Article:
Julie Pham talks to several Startup founders about their experience in the Netherlands. It becomes apparent that 80-90% of the Startups applying to StartupBootcamp are not Dutch. The incentives and push of the government are mentioned, as well as the varied, yet small local market for an Amsterdam Startup. The challenge to find investors for both (very) early stage startups as well as larger capital amounts is emphasized once more.
Forbes – May 2015 – Shellie Karabell
Forbes discusses the start of Startup Delta and describes it as the “not-for-profit public-private partnership created to kick-start projects based in one of the Netherlands’ dozen or so tech hubs including Amsterdam, Rotterdam, the Hague, Delft and Maastricht”. The Netherlands is not only playing around with small startups, but is increasingly focusing on scale-ups as TomTom and Adyen. Crucial business services such as Schiphol Airport and the port of Rotterdam, good railway connections, a world-class logistics industry and great internet connectivity make the Netherlands a great place to start a business. Yet, the difficulties of getting a visa for non-EU citizens and relatively high labour costs and taxes are issues to take into account – these are things StartupDelta is working on. As minuses the Dutch weather and bluntness are mentioned 🙂
Business Life – June 2015 – Julie Meyer
Julie Meyer points out that the Dutch trader mentality is now going Ditigal. The Amsterdam Startup scene attracts Startups from the whole continent as Startup Delta is promoting the Netherlands as a great place to start your business. Amsterdam is the HQ for large international companies as Uber, Netflix and Tesla and many promising startups.
Forbes – June 2015 – Karsten Strauss
Karsten Strauss takes a new view on the Netherlands as Startup Hub. Instead of only wanting to attract young companies, the Netherlands also encourage startups to think outside of country borders. Although multi-lingual and highly educated, the Dutch local market is small and is of a language that no one else speaks. Dutch startups should become less humble and learn that it’s ok to fail.
Techcrunch – July 2015 – Conrad Egusa & Steven Cohen
Government commitment, great English skills and having Amsterdam, Delft and Eindhoven as great (and affordable) places to live make the Netherlands a great place to found a startup. Yet, access to capital is one of the main barriers and the government has to be careful that it retains its talent – as easily as people move in, it’s equally easy for move to move abroad to other great places as Londen, Madrid or Berlin. The advise in the direction of the government to develop the Amsterdam Startup scene is to keep up the progressive thinking and support of the startup scene!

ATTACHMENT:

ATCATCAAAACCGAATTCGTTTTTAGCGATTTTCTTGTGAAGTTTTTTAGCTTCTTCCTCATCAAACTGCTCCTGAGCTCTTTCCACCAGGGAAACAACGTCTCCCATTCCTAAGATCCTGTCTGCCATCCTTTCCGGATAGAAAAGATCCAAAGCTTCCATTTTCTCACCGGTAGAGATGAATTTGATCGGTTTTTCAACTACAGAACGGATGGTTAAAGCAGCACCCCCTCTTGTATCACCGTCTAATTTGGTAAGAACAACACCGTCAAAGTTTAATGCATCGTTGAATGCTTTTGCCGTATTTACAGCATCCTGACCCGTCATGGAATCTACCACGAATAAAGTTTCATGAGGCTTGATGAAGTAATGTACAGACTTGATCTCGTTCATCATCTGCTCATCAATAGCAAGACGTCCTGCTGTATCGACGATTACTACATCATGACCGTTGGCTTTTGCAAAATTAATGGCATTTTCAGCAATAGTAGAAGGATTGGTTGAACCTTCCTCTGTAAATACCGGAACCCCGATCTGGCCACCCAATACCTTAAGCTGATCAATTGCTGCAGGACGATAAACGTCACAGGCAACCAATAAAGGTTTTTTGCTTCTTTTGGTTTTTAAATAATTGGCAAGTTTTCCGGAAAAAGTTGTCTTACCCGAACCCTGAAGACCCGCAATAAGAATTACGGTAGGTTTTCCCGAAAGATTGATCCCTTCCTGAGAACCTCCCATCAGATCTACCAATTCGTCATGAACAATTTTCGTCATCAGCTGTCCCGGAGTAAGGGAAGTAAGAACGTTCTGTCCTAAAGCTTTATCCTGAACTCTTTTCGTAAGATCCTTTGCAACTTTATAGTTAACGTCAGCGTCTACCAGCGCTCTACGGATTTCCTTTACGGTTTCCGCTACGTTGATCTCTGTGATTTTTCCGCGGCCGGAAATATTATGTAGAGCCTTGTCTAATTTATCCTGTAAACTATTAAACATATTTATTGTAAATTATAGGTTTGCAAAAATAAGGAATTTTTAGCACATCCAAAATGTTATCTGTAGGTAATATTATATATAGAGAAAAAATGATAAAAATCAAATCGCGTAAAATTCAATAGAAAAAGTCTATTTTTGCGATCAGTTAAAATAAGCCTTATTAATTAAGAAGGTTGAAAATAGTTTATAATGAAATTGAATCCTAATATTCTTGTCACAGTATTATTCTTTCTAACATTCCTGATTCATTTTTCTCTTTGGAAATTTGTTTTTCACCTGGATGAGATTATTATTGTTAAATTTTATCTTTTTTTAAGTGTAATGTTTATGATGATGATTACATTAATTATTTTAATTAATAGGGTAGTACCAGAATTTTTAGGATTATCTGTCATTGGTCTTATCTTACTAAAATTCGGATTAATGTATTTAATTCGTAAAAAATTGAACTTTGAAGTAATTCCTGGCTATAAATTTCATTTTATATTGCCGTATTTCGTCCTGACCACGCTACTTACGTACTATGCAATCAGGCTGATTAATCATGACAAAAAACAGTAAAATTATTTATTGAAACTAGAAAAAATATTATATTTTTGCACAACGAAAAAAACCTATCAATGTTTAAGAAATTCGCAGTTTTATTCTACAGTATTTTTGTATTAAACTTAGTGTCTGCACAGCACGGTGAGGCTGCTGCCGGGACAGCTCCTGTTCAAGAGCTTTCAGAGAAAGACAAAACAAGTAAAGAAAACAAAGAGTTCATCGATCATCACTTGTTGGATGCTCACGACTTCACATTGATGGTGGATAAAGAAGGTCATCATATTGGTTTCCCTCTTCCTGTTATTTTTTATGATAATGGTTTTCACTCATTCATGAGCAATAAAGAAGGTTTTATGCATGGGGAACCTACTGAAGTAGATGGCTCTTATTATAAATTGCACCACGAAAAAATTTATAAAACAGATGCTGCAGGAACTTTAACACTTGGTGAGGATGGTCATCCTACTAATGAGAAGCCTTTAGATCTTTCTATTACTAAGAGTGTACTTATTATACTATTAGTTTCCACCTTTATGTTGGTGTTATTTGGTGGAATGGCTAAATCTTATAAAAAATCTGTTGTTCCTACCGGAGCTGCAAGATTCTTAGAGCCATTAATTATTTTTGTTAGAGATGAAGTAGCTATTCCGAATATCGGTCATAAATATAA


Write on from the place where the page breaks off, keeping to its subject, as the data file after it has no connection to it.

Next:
Computer Weekly – October 2015 – Karl Flinders
Computer weekly discusses how Amsterdam is positioning itself as a gateway to Europe for startups. Amsterdam wants to make it easier to set up small companies in the capital and wants to achieve this with legal, tax and HR benefits such as visa’s and income tax discounts. There is plenty of talent available, but more “scale-ups” like Booking.com, TomTom and Adyen are desired. The integration of startups and corporates is discussed and it’s pointed out that several new technologies are the domain of startups. Corporates cannot longer afford to sit around and wait for their businesses to be disrupted.
This article lists three factors why Amsterdam is on par with London and Berlin if it comes to the startup seen. Firstly, the Dutch embrace innovation. Secondly, the location of Amsterdam is perfect to move into European markets – this is supported by the ability of the Dutch to speak multiple languages. Thirdly, the support of local and national government and policy makers is mentioned as an important factor fostering the startup ecosystem. The main challenge mentioned is the ability of Dutch startups to raise capital.
IAmsterdam published a nice list of the 10 reasons startups love Amsterdam 🙂